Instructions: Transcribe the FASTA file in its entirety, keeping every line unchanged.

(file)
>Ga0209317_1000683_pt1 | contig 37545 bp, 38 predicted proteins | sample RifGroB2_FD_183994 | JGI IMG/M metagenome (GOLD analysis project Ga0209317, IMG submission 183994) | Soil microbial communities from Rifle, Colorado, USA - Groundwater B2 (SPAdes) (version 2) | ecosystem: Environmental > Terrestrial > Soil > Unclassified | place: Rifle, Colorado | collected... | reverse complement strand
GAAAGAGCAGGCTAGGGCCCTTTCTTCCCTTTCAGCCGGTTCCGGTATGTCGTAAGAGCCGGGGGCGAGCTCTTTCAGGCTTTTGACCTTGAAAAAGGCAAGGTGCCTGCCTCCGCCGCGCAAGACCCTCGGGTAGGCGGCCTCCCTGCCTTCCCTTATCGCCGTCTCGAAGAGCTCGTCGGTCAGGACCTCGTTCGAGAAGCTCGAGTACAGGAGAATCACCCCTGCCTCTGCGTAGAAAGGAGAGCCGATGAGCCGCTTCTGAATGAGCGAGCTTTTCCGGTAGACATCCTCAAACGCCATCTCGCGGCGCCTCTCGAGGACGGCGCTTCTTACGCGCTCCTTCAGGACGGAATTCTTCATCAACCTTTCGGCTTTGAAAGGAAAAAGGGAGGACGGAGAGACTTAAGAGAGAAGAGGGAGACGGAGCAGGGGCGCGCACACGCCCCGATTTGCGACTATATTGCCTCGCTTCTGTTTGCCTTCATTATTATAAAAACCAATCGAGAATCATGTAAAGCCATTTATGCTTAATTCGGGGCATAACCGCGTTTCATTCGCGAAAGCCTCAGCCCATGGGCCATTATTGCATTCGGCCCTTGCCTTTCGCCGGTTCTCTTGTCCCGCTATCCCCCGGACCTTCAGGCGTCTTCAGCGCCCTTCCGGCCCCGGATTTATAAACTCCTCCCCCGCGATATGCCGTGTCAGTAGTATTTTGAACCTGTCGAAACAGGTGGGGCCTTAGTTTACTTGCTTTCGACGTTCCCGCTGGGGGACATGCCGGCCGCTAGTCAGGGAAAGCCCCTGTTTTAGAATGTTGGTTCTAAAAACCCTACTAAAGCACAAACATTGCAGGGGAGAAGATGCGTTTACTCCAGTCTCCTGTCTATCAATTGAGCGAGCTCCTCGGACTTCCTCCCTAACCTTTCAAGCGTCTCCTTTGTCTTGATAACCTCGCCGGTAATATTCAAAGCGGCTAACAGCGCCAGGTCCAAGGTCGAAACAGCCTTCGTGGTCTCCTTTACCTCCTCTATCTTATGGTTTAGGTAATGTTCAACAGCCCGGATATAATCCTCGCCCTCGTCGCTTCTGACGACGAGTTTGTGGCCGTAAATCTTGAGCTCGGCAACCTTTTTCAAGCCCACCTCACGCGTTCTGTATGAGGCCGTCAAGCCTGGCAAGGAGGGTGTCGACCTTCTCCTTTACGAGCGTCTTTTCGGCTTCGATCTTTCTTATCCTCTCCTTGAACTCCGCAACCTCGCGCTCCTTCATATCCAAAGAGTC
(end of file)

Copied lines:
>Ga0209317_1000683_pt1 | contig 37545 bp, 38 predicted proteins | sample RifGroB2_FD_183994 | JGI IMG/M metagenome (GOLD analysis project Ga0209317, IMG submission 183994) | Soil microbial communities from Rifle, Colorado, USA - Groundwater B2 (SPAdes) (version 2) | ecosystem: Environmental > Terrestrial > Soil > Unclassified | place: Rifle, Colorado | collected... | reverse complement strand
GAAAGAGCAGGCTAGGGCCCTTTCTTCCCTTTCAGCCGGTTCCGGTATGTCGTAAGAGCCGGGGGCGAGCTCTTTCAGGCTTTTGACCTTGAAAAAGGCAAGGTGCCTGCCTCCGCCGCGCAAGACCCTCGGGTAGGCGGCCTCCCTGCCTTCCCTTATCGCCGTCTCGAAGAGCTCGTCGGTCAGGACCTCGTTCGAGAAGCTCGAGTACAGGAGAATCACCCCTGCCTCTGCGTAGAAAGGAGAGCCGATGAGCCGCTTCTGAATGAGCGAGCTTTTCCGGTAGACATCCTCAAACGCCATCTCGCGGCGCCTCTCGAGGACGGCGCTTCTTACGCGCTCCTTCAGGACGGAATTCTTCATCAACCTTTCGGCTTTGAAAGGAAAAAGGGAGGACGGAGAGACTTAAGAGAGAAGAGGGAGACGGAGCAGGGGCGCGCACACGCCCCGATTTGCGACTATATTGCCTCGCTTCTGTTTGCCTTCATTATTATAAAAACCAATCGAGAATCATGTAAAGCCATTTATGCTTAATTCGGGGCATAACCGCGTTTCATTCGCGAAAGCCTCAGCCCATGGGCCATTATTGCATTCGGCCCTTGCCTTTCGCCGGTTCTCTTGTCCCGCTATCCCCCGGACCTTCAGGCGTCTTCAGCGCCCTTCCGGCCCCGGATTTATAAACTCCTCCCCCGCGATATGCCGTGTCAGTAGTATTTTGAACCTGTCGAAACAGGTGGGGCCTTAGTTTACTTGCTTTCGACGTTCCCGCTGGGGGACATGCCGGCCGCTAGTCAGGGAAAGCCCCTGTTTTAGAATGTTGGTTCTAAAAACCCTACTAAAGCACAAACATTGCAGGGGAGAAGATGCGTTTACTCCAGTCTCCTGTCTATCAATTGAGCGAGCTCCTCGGACTTCCTCCCTAACCTTTCAAGCGTCTCCTTTGTCTTGATAACCTCGCCGGTAATATTCAAAGCGGCTAACAGCGCCAGGTCCAAGGTCGAAACAGCCTTCGTGGTCTCCTTTACCTCCTCTATCTTATGGTTTAGGTAATGTTCAACAGCCCGGATATAATCCTCGCCCTCGTCGCTTCTGACGACGAGTTTGTGGCCGTAAATCTTGAGCTCGGCAACCTTTTTCAAGCCCACCTCACGCGTTCTGTATGAGGCCGTCAAGCCTGGCAAGGAGGGTGTCGACCTTCTCCTTTACGAGCGTCTTTTCGGCTTCGATCTTTCTTATCCTCTCCTTGAACTCCGCAACCTCGCGCTCCTTCATATCCAAAGAGTC